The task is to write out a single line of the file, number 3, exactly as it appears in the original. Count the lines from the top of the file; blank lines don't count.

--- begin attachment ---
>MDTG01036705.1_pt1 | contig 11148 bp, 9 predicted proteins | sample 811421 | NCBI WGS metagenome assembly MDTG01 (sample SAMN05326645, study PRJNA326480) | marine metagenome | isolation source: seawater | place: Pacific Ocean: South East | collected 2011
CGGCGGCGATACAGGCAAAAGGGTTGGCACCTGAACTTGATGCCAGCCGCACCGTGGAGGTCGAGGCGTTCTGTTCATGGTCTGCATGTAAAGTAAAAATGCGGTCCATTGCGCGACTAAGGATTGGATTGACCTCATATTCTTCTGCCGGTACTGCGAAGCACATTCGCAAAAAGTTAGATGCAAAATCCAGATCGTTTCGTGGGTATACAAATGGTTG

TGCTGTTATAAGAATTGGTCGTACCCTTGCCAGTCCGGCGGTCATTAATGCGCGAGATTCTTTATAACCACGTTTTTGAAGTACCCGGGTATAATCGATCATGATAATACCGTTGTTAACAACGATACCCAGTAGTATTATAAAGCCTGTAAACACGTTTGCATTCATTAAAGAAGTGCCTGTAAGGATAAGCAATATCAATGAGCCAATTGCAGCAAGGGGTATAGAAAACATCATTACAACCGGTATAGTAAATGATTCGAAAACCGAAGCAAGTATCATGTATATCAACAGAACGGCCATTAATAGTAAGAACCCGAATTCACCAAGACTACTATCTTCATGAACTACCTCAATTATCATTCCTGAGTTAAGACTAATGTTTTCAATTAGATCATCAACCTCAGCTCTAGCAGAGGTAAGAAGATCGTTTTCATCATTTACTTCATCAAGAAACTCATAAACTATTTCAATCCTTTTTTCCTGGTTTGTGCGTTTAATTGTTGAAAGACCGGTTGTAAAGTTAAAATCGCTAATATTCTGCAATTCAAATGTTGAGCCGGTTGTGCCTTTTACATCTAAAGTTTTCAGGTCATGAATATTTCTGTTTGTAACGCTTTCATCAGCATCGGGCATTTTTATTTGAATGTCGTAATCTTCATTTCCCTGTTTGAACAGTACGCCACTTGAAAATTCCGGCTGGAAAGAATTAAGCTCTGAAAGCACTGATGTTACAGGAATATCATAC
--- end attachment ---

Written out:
TGCTGTTATAAGAATTGGTCGTACCCTTGCCAGTCCGGCGGTCATTAATGCGCGAGATTCTTTATAACCACGTTTTTGAAGTACCCGGGTATAATCGATCATGATAATACCGTTGTTAACAACGATACCCAGTAGTATTATAAAGCCTGTAAACACGTTTGCATTCATTAAAGAAGTGCCTGTAAGGATAAGCAATATCAATGAGCCAATTGCAGCAAGGGGTATAGAAAACATCATTACAACCGGTATAGTAAATGATTCGAAAACCGAAGCAAGTATCATGTATATCAACAGAACGGCCATTAATAGTAAGAACCCGAATTCACCAAGACTACTATCTTCATGAACTACCTCAATTATCATTCCTGAGTTAAGACTAATGTTTTCAATTAGATCATCAACCTCAGCTCTAGCAGAGGTAAGAAGATCGTTTTCATCATTTACTTCATCAAGAAACTCATAAACTATTTCAATCCTTTTTTCCTGGTTTGTGCGTTTAATTGTTGAAAGACCGGTTGTAAAGTTAAAATCGCTAATATTCTGCAATTCAAATGTTGAGCCGGTTGTGCCTTTTACATCTAAAGTTTTCAGGTCATGAATATTTCTGTTTGTAACGCTTTCATCAGCATCGGGCATTTTTATTTGAATGTCGTAATCTTCATTTCCCTGTTTGAACAGTACGCCACTTGAAAATTCCGGCTGGAAAGAATTAAGCTCTGAAAGCACTGATGTTACAGGAATATCATAC